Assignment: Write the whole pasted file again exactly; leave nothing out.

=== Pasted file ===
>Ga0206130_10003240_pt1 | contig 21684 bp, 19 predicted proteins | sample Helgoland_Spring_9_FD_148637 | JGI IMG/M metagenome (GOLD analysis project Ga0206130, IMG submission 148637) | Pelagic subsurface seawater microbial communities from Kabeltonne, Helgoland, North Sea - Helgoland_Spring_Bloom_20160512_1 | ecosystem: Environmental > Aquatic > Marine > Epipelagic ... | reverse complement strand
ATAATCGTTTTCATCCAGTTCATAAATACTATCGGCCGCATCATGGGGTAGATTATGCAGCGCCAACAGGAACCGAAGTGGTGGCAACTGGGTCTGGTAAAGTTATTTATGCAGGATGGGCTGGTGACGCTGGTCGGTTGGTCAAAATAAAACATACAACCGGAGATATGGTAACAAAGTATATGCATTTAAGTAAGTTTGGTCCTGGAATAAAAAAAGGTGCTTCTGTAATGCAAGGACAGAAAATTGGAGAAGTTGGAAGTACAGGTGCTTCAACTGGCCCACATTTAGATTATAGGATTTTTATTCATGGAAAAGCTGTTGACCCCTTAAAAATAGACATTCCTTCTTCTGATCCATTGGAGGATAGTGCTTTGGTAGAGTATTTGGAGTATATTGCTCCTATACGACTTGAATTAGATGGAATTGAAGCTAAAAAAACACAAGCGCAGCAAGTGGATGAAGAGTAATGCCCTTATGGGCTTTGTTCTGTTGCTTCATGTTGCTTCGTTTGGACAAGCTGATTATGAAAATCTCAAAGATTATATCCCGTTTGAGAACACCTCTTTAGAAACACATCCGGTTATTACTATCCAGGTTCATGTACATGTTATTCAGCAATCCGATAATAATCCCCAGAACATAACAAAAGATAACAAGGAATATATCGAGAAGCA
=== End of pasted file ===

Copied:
>Ga0206130_10003240_pt1 | contig 21684 bp, 19 predicted proteins | sample Helgoland_Spring_9_FD_148637 | JGI IMG/M metagenome (GOLD analysis project Ga0206130, IMG submission 148637) | Pelagic subsurface seawater microbial communities from Kabeltonne, Helgoland, North Sea - Helgoland_Spring_Bloom_20160512_1 | ecosystem: Environmental > Aquatic > Marine > Epipelagic ... | reverse complement strand
ATAATCGTTTTCATCCAGTTCATAAATACTATCGGCCGCATCATGGGGTAGATTATGCAGCGCCAACAGGAACCGAAGTGGTGGCAACTGGGTCTGGTAAAGTTATTTATGCAGGATGGGCTGGTGACGCTGGTCGGTTGGTCAAAATAAAACATACAACCGGAGATATGGTAACAAAGTATATGCATTTAAGTAAGTTTGGTCCTGGAATAAAAAAAGGTGCTTCTGTAATGCAAGGACAGAAAATTGGAGAAGTTGGAAGTACAGGTGCTTCAACTGGCCCACATTTAGATTATAGGATTTTTATTCATGGAAAAGCTGTTGACCCCTTAAAAATAGACATTCCTTCTTCTGATCCATTGGAGGATAGTGCTTTGGTAGAGTATTTGGAGTATATTGCTCCTATACGACTTGAATTAGATGGAATTGAAGCTAAAAAAACACAAGCGCAGCAAGTGGATGAAGAGTAATGCCCTTATGGGCTTTGTTCTGTTGCTTCATGTTGCTTCGTTTGGACAAGCTGATTATGAAAATCTCAAAGATTATATCCCGTTTGAGAACACCTCTTTAGAAACACATCCGGTTATTACTATCCAGGTTCATGTACATGTTATTCAGCAATCCGATAATAATCCCCAGAACATAACAAAAGATAACAAGGAATATATCGAGAAGCA